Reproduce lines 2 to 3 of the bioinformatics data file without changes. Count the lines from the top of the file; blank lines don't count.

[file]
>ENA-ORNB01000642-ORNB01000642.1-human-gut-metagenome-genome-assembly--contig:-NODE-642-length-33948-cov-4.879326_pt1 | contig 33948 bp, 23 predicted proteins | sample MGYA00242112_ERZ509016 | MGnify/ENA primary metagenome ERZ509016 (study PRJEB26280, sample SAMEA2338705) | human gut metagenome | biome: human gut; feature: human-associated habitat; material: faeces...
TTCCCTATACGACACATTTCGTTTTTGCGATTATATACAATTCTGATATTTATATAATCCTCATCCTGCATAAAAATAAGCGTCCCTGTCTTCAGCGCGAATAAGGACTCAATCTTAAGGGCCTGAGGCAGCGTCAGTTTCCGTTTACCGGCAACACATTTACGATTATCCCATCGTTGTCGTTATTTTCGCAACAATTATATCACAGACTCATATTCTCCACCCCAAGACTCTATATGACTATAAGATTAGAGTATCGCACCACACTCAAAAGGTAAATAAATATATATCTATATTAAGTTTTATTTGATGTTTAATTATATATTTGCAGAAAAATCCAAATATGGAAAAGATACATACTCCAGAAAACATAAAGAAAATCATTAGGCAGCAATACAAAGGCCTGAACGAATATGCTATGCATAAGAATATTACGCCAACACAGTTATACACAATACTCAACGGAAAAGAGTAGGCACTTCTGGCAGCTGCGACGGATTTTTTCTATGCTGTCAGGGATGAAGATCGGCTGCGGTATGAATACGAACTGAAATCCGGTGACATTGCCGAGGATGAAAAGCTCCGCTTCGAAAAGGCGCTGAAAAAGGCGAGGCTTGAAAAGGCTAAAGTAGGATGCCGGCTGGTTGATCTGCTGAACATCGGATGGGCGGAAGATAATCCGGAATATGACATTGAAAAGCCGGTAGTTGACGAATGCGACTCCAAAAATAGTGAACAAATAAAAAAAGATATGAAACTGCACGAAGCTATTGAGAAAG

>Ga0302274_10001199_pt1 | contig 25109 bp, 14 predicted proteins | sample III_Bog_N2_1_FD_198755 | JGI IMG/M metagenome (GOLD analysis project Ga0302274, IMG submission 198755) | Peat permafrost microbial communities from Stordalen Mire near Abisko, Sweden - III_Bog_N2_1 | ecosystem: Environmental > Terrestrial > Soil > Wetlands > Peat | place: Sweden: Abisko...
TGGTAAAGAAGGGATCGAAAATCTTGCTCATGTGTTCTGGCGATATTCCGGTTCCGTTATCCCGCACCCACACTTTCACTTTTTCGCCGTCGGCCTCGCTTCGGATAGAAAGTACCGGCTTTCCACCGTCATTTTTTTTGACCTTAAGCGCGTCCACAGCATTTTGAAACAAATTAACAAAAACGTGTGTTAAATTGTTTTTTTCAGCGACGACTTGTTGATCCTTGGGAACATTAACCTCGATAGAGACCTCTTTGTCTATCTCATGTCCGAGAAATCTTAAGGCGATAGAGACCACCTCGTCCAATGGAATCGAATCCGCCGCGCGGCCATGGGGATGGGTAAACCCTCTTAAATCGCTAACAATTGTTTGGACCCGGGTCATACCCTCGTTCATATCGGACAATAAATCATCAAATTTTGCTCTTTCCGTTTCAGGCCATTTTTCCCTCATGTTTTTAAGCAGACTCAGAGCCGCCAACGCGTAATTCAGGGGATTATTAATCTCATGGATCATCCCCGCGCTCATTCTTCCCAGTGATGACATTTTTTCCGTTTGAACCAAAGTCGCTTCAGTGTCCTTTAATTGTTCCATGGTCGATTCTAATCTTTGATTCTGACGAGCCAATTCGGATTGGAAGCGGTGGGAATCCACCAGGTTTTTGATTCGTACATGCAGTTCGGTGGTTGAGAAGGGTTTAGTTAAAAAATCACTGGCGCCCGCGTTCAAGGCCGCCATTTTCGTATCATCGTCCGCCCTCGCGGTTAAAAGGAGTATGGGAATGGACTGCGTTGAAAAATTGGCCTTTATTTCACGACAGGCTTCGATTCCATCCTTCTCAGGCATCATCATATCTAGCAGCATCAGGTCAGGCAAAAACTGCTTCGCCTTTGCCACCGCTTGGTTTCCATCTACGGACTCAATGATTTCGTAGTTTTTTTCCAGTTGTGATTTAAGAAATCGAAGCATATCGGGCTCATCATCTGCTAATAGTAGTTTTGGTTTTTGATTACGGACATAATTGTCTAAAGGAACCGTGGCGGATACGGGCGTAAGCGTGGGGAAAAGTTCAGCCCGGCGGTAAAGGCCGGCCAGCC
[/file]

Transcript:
TTCCCTATACGACACATTTCGTTTTTGCGATTATATACAATTCTGATATTTATATAATCCTCATCCTGCATAAAAATAAGCGTCCCTGTCTTCAGCGCGAATAAGGACTCAATCTTAAGGGCCTGAGGCAGCGTCAGTTTCCGTTTACCGGCAACACATTTACGATTATCCCATCGTTGTCGTTATTTTCGCAACAATTATATCACAGACTCATATTCTCCACCCCAAGACTCTATATGACTATAAGATTAGAGTATCGCACCACACTCAAAAGGTAAATAAATATATATCTATATTAAGTTTTATTTGATGTTTAATTATATATTTGCAGAAAAATCCAAATATGGAAAAGATACATACTCCAGAAAACATAAAGAAAATCATTAGGCAGCAATACAAAGGCCTGAACGAATATGCTATGCATAAGAATATTACGCCAACACAGTTATACACAATACTCAACGGAAAAGAGTAGGCACTTCTGGCAGCTGCGACGGATTTTTTCTATGCTGTCAGGGATGAAGATCGGCTGCGGTATGAATACGAACTGAAATCCGGTGACATTGCCGAGGATGAAAAGCTCCGCTTCGAAAAGGCGCTGAAAAAGGCGAGGCTTGAAAAGGCTAAAGTAGGATGCCGGCTGGTTGATCTGCTGAACATCGGATGGGCGGAAGATAATCCGGAATATGACATTGAAAAGCCGGTAGTTGACGAATGCGACTCCAAAAATAGTGAACAAATAAAAAAAGATATGAAACTGCACGAAGCTATTGAGAAAG

>Ga0302274_10001199_pt1 | contig 25109 bp, 14 predicted proteins | sample III_Bog_N2_1_FD_198755 | JGI IMG/M metagenome (GOLD analysis project Ga0302274, IMG submission 198755) | Peat permafrost microbial communities from Stordalen Mire near Abisko, Sweden - III_Bog_N2_1 | ecosystem: Environmental > Terrestrial > Soil > Wetlands > Peat | place: Sweden: Abisko...